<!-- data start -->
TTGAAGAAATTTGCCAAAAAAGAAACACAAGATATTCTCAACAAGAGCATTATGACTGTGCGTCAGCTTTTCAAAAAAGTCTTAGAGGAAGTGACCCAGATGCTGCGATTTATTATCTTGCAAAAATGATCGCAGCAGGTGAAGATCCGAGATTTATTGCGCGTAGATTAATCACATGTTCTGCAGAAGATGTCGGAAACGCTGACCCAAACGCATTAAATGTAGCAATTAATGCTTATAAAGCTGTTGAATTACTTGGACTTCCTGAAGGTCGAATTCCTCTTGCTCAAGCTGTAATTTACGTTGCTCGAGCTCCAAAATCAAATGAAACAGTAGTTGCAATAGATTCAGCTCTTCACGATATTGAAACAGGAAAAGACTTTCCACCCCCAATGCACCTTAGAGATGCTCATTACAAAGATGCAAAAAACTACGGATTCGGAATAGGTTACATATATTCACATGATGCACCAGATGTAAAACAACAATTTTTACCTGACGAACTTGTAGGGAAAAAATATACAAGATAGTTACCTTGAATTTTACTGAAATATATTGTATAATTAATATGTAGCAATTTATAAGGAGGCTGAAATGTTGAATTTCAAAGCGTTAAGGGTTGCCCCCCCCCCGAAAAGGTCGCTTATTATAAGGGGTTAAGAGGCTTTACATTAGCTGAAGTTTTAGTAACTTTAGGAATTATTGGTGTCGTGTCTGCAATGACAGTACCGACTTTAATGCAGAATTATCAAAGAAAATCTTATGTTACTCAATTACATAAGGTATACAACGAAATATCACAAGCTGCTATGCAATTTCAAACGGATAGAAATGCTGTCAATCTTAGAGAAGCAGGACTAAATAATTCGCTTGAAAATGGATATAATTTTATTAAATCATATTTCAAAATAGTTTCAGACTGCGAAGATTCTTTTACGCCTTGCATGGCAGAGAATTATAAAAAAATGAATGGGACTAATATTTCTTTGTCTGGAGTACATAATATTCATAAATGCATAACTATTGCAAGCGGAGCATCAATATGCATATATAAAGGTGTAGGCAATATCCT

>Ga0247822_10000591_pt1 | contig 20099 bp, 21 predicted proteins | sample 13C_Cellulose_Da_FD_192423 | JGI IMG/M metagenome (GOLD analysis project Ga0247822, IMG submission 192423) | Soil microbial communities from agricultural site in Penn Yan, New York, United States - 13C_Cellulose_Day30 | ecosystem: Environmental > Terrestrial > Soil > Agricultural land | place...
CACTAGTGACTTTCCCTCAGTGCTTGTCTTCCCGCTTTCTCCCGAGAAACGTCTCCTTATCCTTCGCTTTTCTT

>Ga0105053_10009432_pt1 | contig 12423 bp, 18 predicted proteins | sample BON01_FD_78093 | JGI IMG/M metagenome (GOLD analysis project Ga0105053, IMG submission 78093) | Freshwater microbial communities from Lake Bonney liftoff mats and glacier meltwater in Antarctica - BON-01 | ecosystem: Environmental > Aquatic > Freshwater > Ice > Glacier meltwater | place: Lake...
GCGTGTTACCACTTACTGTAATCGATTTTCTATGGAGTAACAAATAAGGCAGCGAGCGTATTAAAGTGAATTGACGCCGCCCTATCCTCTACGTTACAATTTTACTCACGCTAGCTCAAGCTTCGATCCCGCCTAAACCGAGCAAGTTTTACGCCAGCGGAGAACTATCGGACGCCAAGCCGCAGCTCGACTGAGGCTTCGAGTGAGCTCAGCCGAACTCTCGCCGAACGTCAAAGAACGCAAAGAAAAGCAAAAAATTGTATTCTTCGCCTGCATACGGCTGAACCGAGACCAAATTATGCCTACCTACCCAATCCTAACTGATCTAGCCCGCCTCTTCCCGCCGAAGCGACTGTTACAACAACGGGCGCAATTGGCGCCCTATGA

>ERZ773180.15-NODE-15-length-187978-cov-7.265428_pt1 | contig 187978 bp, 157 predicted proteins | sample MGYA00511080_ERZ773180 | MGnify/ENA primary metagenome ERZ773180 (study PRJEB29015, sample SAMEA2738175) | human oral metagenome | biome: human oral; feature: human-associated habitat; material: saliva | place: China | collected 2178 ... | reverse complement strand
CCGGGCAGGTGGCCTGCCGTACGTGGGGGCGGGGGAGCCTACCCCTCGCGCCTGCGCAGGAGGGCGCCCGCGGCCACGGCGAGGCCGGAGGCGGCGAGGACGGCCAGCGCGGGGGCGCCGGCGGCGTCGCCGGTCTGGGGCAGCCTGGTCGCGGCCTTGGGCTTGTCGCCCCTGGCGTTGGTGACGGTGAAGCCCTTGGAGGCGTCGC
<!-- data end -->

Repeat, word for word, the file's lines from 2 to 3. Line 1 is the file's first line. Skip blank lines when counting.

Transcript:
>Ga0247822_10000591_pt1 | contig 20099 bp, 21 predicted proteins | sample 13C_Cellulose_Da_FD_192423 | JGI IMG/M metagenome (GOLD analysis project Ga0247822, IMG submission 192423) | Soil microbial communities from agricultural site in Penn Yan, New York, United States - 13C_Cellulose_Day30 | ecosystem: Environmental > Terrestrial > Soil > Agricultural land | place...
CACTAGTGACTTTCCCTCAGTGCTTGTCTTCCCGCTTTCTCCCGAGAAACGTCTCCTTATCCTTCGCTTTTCTT